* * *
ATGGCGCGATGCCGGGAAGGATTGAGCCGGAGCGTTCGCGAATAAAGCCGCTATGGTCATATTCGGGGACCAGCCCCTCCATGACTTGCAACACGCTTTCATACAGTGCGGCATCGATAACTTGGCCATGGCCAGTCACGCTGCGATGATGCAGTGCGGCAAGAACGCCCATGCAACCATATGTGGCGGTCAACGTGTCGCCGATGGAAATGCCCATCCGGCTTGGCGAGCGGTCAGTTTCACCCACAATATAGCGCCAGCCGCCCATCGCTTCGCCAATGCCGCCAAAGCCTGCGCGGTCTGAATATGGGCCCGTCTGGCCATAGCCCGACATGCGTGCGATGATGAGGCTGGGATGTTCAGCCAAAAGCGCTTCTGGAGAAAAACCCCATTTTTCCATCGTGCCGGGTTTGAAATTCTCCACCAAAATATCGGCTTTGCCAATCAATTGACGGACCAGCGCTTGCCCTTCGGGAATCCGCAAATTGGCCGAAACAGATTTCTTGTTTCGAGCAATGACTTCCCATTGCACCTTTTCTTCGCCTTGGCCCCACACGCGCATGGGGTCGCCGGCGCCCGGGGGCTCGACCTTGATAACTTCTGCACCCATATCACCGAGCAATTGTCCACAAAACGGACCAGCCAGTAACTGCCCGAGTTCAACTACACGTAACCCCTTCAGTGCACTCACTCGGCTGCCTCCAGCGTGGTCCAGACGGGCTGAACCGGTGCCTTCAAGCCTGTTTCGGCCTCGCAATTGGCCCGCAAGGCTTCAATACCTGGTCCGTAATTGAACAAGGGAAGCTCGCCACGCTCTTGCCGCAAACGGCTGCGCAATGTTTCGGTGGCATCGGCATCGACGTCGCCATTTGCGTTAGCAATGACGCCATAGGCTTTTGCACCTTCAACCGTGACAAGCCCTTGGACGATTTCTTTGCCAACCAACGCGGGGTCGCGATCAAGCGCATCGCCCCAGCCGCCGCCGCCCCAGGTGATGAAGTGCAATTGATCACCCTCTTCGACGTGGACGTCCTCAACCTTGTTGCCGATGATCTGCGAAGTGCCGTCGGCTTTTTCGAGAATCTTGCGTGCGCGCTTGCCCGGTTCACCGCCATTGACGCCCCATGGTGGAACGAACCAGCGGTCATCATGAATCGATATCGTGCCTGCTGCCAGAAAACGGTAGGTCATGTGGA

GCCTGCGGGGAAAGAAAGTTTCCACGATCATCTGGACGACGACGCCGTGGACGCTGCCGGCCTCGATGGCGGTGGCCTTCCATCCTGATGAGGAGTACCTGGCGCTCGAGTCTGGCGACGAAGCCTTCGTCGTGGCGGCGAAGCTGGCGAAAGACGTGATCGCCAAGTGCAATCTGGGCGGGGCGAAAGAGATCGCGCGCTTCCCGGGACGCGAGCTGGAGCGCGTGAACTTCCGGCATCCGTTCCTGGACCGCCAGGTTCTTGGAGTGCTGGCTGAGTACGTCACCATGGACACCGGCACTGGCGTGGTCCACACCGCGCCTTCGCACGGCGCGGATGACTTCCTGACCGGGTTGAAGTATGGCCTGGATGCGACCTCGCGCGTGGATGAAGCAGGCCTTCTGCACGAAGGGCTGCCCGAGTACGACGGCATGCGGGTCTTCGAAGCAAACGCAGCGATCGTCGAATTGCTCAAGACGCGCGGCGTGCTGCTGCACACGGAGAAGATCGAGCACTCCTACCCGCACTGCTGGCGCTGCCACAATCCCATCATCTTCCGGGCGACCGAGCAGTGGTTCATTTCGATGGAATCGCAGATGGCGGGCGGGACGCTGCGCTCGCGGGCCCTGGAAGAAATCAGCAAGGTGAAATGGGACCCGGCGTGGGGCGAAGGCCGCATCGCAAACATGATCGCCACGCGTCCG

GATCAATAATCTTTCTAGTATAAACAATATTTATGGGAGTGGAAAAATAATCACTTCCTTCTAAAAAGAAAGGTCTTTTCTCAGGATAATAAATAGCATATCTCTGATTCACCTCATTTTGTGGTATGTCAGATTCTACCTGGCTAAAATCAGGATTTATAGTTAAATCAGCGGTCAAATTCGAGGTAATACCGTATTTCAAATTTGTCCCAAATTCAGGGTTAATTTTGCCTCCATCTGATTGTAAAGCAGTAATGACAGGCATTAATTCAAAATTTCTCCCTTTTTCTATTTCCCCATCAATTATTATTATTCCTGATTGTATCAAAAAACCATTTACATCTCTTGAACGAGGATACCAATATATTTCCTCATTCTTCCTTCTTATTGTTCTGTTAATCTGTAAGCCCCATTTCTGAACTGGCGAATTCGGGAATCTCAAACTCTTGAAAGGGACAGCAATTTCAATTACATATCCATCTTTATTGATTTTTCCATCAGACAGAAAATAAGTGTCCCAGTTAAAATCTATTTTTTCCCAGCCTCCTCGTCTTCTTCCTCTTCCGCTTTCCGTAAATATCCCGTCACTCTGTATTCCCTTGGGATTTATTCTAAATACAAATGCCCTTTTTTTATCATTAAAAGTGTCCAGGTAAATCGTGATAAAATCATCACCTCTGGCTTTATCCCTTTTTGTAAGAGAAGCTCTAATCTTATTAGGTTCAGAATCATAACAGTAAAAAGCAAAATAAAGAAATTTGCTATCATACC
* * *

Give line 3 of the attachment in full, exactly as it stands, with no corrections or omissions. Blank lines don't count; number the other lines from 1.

GATCAATAATCTTTCTAGTATAAACAATATTTATGGGAGTGGAAAAATAATCACTTCCTTCTAAAAAGAAAGGTCTTTTCTCAGGATAATAAATAGCATATCTCTGATTCACCTCATTTTGTGGTATGTCAGATTCTACCTGGCTAAAATCAGGATTTATAGTTAAATCAGCGGTCAAATTCGAGGTAATACCGTATTTCAAATTTGTCCCAAATTCAGGGTTAATTTTGCCTCCATCTGATTGTAAAGCAGTAATGACAGGCATTAATTCAAAATTTCTCCCTTTTTCTATTTCCCCATCAATTATTATTATTCCTGATTGTATCAAAAAACCATTTACATCTCTTGAACGAGGATACCAATATATTTCCTCATTCTTCCTTCTTATTGTTCTGTTAATCTGTAAGCCCCATTTCTGAACTGGCGAATTCGGGAATCTCAAACTCTTGAAAGGGACAGCAATTTCAATTACATATCCATCTTTATTGATTTTTCCATCAGACAGAAAATAAGTGTCCCAGTTAAAATCTATTTTTTCCCAGCCTCCTCGTCTTCTTCCTCTTCCGCTTTCCGTAAATATCCCGTCACTCTGTATTCCCTTGGGATTTATTCTAAATACAAATGCCCTTTTTTTATCATTAAAAGTGTCCAGGTAAATCGTGATAAAATCATCACCTCTGGCTTTATCCCTTTTTGTAAGAGAAGCTCTAATCTTATTAGGTTCAGAATCATAACAGTAAAAAGCAAAATAAAGAAATTTGCTATCATACC